Seminar: Real-Time Time-Warped Multiscale Signal Processing for Scientific Visualization
Matthew Hamilton, PhD
GRI Simulations Inc.
Real-Time Time-Warped Multiscale Signal Processing for Scientific Visualization
Department of Computer Science
Thursday, December 5, 2013, 2:00 p.m., Room EN-2022 (Please note unusual time)
This talk considers the problem of visualizing simulations of phenomenon which span large ranges of spatial scales. These datasets tend to be extremely large presenting challenges both to human comprehension and high-performance computing. The main problems considered are how to effectively represent scale and how to efficiently compute and visualize multiscale representations for large, real-time datasets. Time-warped signal processing techniques are shown to be useful for formulating a localized notion of scale. In this case, we use time-warping in order to adapt the standard Fourier basis to local properties of the signal, giving the advantage of being localized in the frequency spectrum as compared with the standard linear notions of scale. Time-warping is also shown to have theoretical advantages in terms of signal reconstruction quality and random noise removal. In practice, these advantages are shown to only hold under certain conditions. It is then shown how convolution-based reconstruction techniques can be mapped onto graphics processing units (GPUs) for high-performance implementation of a multiscale molecular visualization framework. We show how the same technique can likely be used for time-warped multiscale reconstruction.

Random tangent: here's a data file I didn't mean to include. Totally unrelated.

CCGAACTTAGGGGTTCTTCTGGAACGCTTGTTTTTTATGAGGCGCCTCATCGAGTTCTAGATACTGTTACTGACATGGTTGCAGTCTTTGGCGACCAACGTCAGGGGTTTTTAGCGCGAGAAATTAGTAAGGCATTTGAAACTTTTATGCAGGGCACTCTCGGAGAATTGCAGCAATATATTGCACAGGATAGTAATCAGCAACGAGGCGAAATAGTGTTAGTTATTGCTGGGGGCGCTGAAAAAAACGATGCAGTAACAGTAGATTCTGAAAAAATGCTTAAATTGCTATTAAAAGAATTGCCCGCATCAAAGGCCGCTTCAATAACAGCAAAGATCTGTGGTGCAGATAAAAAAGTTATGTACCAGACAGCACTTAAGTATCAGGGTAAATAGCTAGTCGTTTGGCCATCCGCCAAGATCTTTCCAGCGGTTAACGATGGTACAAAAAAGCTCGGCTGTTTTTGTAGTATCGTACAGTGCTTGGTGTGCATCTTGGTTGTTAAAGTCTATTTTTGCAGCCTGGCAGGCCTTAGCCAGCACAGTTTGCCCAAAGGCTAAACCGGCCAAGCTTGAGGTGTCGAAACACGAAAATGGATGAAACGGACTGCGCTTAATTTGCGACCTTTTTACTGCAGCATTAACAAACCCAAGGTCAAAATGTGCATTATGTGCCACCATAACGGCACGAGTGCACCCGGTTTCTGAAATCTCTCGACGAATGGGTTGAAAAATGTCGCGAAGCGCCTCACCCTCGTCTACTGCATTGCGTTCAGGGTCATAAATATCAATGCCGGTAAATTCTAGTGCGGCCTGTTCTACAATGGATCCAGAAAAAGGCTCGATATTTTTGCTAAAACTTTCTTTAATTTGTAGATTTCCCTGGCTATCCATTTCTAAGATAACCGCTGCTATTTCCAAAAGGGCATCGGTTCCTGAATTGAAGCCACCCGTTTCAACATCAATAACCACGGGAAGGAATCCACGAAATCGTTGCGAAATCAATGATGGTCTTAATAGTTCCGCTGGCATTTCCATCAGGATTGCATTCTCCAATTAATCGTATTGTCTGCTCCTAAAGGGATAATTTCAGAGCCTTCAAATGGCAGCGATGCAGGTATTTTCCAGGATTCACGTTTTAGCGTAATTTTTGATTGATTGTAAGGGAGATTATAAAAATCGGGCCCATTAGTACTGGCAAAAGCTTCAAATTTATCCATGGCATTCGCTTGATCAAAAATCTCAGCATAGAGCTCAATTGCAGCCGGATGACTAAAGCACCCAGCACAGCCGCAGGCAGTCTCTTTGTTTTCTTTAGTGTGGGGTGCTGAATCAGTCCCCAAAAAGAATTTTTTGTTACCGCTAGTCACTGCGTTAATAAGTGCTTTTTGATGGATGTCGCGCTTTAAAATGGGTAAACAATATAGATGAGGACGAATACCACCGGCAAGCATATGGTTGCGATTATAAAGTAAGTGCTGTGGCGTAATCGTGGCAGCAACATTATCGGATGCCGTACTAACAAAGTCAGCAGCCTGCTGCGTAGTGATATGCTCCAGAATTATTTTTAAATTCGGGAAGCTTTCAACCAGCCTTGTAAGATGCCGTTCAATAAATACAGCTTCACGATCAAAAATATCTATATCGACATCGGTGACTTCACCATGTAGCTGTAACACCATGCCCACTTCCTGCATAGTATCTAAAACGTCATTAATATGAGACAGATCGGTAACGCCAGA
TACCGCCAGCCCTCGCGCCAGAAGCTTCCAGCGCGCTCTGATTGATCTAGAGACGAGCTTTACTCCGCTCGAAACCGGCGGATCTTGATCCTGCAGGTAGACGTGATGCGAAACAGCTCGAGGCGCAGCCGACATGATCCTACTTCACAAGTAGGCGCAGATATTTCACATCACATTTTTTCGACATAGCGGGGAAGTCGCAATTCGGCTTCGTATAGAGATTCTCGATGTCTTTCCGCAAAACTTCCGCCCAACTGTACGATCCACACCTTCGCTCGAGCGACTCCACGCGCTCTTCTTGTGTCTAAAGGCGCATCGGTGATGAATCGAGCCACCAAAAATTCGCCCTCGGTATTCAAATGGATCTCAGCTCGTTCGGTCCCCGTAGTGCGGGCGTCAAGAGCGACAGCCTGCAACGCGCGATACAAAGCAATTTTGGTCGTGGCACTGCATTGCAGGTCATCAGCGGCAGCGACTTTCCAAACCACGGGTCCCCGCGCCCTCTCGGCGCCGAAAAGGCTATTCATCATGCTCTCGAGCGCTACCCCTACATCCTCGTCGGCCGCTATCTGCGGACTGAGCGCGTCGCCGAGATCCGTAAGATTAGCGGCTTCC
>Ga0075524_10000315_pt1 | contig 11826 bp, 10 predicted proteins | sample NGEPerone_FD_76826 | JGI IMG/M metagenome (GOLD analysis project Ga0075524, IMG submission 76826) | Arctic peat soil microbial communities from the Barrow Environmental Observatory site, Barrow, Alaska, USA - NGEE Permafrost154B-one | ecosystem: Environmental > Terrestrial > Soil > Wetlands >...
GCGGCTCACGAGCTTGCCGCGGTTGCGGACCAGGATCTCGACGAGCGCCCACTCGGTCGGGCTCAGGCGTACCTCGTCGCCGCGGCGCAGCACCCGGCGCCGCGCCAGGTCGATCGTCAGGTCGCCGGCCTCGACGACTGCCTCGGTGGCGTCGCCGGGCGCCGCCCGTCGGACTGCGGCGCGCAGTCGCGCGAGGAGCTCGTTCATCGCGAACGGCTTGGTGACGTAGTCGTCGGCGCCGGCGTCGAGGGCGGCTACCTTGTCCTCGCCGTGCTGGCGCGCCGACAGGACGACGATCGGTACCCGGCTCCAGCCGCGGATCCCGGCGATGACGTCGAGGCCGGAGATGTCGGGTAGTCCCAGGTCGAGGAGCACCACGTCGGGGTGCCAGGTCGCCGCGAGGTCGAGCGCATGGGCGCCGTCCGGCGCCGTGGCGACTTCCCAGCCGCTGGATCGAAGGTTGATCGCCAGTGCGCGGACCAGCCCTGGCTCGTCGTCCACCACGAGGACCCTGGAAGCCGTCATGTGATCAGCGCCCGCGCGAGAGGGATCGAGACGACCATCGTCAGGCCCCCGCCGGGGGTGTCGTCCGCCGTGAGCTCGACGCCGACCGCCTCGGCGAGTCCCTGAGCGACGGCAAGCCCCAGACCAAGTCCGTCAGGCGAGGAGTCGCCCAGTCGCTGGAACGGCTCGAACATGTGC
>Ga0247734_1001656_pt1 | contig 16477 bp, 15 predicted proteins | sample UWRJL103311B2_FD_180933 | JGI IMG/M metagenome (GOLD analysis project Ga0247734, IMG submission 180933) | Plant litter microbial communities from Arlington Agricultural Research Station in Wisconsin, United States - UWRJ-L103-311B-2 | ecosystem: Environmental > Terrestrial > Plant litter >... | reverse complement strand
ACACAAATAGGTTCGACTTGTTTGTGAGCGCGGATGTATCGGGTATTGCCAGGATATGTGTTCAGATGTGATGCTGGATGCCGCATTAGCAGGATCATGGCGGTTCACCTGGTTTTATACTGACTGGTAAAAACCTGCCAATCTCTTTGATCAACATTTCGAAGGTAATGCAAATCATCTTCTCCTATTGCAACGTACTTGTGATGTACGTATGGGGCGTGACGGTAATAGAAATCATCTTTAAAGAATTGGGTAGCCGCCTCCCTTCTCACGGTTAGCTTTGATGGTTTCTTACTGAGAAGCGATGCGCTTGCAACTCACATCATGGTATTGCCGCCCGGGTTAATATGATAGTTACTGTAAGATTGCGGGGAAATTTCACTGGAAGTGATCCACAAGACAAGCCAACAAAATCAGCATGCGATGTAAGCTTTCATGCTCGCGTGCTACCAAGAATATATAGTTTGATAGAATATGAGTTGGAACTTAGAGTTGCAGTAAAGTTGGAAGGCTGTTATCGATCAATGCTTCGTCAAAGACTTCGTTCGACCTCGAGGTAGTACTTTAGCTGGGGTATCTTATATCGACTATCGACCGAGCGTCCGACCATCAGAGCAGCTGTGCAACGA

Matthew Hamilton is a Research Scientist with GRI Simulations Inc. He holds a PhD in Computing Science from the University of Alberta in Edmonton, Canada and a Bachelor’s degree in Mathematics and Computer Science from Memorial University. His research interests include data visualization, signal processing, physical simulation and high-performance computing.